San Jose Sharks goaltender Evgeni Nabokov has my vote for Team MVP this season.
Going into Thursday's game against Nashville, Nabokov will bring a .927 SV% to the table, good for third in the league amongst qualifying starters. He sees an average of 31.3 shots per night, or in other words, the Sharks defense is ranked 22nd in the league in terms of this metric. For all of the defensive issues and miscues that have plagued San Jose since the outset of this season, Nabokov has been steady and reliable; a presence between the pipes that has masked those lapses and kept the team in the business of winning hockey games. He may not be the sole reason the Sharks have been flirting with the top of the Western Conference standings all season, but he definitely is the biggest.
Which makes it all the more important that he is handled correctly by the coaching staff. And in my opinion, he hasn't been. This is what I had to say at the beginning of the year when taking a look at the roster:
Nabby dealt with some lower body injuries during pockets of last season, and his increasing age makes him more susceptible to that. I wouldn't mind somewhere in the GS range of 58-24 between the pipes. It's a damn near lock San Jose makes the playoffs, and testing out the pipeline can only improve Wilson's decision making in the future.
There seems to be an assertion amongst Sharks fans that Nabokov is at his best when is seeing a lot of starts. This likely stems from three situations:
1) His first year in the league where he saw 66 starts en route to a Calder Trophy. It cemented him as a fan favorite in San Jose, and served as a priming function when discussing Nabokov from then onwards.
2) The two seasons following the lockout where he split time with Vesa Toskala. Nabokov was atrocious in 05-06, putting up a .885 SV% and failing to start a single game in the playoffs. Head coach Ron Wilson continued to split the starts in 06-07, and Nabokov struggled until mid-February where he was given the starting role outright and logged big minutes down the stretch.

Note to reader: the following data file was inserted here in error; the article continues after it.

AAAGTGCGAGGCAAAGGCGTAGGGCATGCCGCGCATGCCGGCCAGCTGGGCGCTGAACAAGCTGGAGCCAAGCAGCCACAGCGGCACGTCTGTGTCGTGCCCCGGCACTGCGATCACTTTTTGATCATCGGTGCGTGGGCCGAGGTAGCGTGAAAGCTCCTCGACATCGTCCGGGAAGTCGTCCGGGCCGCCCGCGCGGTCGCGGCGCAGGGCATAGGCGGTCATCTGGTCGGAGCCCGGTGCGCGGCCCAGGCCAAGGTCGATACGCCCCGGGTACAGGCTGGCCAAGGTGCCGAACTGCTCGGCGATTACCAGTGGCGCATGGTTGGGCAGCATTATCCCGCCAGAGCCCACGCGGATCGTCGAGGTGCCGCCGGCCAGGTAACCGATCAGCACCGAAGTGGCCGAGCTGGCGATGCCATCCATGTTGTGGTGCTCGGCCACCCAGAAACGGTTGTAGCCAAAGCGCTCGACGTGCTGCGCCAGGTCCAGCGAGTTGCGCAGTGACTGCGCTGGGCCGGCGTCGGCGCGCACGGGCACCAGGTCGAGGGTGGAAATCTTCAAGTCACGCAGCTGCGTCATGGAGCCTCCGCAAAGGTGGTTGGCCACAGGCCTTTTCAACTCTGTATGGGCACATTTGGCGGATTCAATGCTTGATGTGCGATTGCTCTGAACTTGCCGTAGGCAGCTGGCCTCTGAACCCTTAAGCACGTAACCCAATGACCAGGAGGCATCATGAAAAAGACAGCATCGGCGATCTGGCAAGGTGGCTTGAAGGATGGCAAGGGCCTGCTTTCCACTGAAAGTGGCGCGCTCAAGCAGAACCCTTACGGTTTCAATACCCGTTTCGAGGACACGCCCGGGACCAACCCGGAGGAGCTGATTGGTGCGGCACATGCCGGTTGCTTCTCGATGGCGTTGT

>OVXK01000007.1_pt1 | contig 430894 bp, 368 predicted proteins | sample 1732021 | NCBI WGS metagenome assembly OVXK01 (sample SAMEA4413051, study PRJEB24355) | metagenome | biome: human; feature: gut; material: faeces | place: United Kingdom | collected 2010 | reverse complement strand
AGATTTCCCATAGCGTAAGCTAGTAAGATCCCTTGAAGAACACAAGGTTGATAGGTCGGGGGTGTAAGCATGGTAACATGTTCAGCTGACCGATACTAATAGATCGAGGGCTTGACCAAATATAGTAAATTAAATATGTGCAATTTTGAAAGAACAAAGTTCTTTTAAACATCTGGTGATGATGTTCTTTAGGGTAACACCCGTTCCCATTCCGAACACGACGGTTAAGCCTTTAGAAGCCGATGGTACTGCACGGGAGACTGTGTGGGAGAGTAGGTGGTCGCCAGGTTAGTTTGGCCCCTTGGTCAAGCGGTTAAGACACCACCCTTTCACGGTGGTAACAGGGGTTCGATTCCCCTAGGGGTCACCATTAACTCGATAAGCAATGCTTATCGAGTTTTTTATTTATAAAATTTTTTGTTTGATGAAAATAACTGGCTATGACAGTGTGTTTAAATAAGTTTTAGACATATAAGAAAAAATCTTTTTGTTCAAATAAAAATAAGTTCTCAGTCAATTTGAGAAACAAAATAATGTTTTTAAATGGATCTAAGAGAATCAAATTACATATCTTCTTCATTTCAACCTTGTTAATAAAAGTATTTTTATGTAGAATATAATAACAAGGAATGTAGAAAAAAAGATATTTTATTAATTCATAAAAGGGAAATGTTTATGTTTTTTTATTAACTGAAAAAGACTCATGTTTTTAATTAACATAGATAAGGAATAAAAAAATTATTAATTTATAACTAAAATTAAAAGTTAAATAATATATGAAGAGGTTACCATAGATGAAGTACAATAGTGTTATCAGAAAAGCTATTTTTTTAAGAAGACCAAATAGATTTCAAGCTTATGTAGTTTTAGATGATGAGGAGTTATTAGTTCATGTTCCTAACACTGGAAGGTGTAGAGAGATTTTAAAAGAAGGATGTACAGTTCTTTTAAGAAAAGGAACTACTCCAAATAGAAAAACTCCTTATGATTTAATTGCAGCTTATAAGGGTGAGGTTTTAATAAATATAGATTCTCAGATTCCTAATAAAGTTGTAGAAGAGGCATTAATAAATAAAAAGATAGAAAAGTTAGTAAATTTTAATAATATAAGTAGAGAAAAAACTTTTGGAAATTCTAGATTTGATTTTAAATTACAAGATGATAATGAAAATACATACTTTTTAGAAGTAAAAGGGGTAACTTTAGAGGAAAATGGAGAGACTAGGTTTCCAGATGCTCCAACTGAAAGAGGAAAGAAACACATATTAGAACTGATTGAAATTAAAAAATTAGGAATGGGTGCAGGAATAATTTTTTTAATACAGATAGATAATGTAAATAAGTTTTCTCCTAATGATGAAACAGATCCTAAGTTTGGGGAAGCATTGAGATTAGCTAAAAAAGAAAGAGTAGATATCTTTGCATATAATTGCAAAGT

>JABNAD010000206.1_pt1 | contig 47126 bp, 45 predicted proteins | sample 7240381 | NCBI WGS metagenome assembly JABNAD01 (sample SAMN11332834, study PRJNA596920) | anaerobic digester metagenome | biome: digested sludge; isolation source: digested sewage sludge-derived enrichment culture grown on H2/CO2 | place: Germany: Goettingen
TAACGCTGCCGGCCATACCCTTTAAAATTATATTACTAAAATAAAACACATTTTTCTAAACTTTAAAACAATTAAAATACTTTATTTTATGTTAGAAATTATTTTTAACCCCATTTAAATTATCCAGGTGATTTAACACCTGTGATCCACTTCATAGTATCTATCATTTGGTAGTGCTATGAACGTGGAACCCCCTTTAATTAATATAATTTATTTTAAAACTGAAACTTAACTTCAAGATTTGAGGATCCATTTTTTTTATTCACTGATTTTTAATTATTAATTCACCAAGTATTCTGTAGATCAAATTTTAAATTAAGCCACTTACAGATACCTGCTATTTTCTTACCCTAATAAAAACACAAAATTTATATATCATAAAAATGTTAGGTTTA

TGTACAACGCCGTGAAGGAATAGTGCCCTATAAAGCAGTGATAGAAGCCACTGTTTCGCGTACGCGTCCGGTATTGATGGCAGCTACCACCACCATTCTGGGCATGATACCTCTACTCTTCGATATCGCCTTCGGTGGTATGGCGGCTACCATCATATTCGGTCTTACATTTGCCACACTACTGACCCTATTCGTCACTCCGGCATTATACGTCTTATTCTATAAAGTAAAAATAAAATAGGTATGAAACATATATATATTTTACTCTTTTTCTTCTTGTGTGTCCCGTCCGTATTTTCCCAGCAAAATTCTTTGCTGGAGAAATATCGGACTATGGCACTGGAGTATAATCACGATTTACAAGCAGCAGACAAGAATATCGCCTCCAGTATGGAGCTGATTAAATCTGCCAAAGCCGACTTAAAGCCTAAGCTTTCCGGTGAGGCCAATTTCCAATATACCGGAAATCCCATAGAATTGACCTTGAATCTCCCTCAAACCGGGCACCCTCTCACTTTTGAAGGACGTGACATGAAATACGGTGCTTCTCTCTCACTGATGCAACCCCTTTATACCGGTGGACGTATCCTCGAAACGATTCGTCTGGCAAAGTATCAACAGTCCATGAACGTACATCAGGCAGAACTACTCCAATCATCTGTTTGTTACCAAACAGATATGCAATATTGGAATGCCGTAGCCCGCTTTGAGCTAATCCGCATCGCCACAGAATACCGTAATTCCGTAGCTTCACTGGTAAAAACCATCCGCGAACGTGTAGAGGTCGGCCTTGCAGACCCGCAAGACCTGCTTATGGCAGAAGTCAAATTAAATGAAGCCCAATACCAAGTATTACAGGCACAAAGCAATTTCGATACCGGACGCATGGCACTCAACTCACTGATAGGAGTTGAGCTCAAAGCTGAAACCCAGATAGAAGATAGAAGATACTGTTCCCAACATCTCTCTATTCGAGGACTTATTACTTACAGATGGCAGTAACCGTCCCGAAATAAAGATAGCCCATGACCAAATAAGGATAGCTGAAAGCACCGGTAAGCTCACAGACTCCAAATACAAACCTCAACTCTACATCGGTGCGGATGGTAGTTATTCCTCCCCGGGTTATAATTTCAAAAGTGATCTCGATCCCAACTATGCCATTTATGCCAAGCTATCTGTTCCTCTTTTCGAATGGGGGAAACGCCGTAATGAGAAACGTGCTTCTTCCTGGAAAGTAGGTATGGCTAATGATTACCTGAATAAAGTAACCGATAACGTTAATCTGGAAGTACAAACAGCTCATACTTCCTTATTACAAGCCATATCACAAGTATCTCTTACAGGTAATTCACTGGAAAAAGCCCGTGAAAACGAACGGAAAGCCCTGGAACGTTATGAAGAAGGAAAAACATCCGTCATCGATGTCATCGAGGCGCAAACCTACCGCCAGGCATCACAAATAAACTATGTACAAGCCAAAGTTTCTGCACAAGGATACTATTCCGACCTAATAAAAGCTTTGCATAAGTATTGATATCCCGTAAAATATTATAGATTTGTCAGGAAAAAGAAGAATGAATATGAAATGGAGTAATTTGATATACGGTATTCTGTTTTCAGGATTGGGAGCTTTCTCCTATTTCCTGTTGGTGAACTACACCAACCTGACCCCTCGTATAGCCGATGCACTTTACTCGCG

3) His 2007-2008 campaign, where he played an astounding 77 games and was nominated for the Vezina Trophy.
However, the statistics just don't back up that assertion.
Here are Nabokov's six legitimate playoff runs where he was the starting goaltender in at least half of the team's postseason games:
Evgeni Nabokov Regular Season vs. Playoffs SV%
|Year ||Reg. GP ||Reg. SV%
||Play. SV % ||SV% Dif.
Essentially, whenever Nabokov stays under sixty starts during the course of the regular season he excels during the playoffs and improves his totals; whenever he climbs above sixty starts, his numbers drop.
If you include the Olympics in this year's totals, Nabokov will make his sixtieth appearance Thursday night against the Nashville Predators.
Those pre-lockout numbers don't necessarily concern me however. They provide a nice backbone to a study such as this of course, but Nabokov is at a different point in his career now with increasing age effecting his performance. It is more beneficial to look at the last three seasons of play and see how his SV% reacts to the number of games he plays in:
Looking at the chart, it's pretty easy to see the effect Ron Wilson had on Nabokov by riding him for that many games in 07-08. Around the 45 game mark that workload really began to take it's toll, and a great beginning to the year was essentially spoiled as the games increased. That, in and of itself, should blow the "Nabokov plays better when he starts more" theory out of the water.
Evgeni Nabokov is currently on pace to start 70 NHL games. The coaching staff has not given Greiss more than three starts in any month this season, and with the stretch run upon us, I suspect that philosophy will not change. Tack on an extra three games for Nabokov's stint with Russia in the Olympics and it's safe to consider this year 07-08 territory in terms of games played for the Shark netminder.
The positives? Nabokov's SV% has not undergone the same transformation as it did that fateful year, staying in the .920-.930 block all season long. He is in the midst of a Vezina-caliber season, and will be playing for a contract next offseason.
So does this strong play continue as the number of games increase? Does he regress to his career average SV% based off the possibility that the first five months of the season were statistical outliers? Or does an increased workload begin to take it's toll and decrease his effectiveness?
Only time will tell. But if history is any indication, it probably should have never gotten to this point to begin with.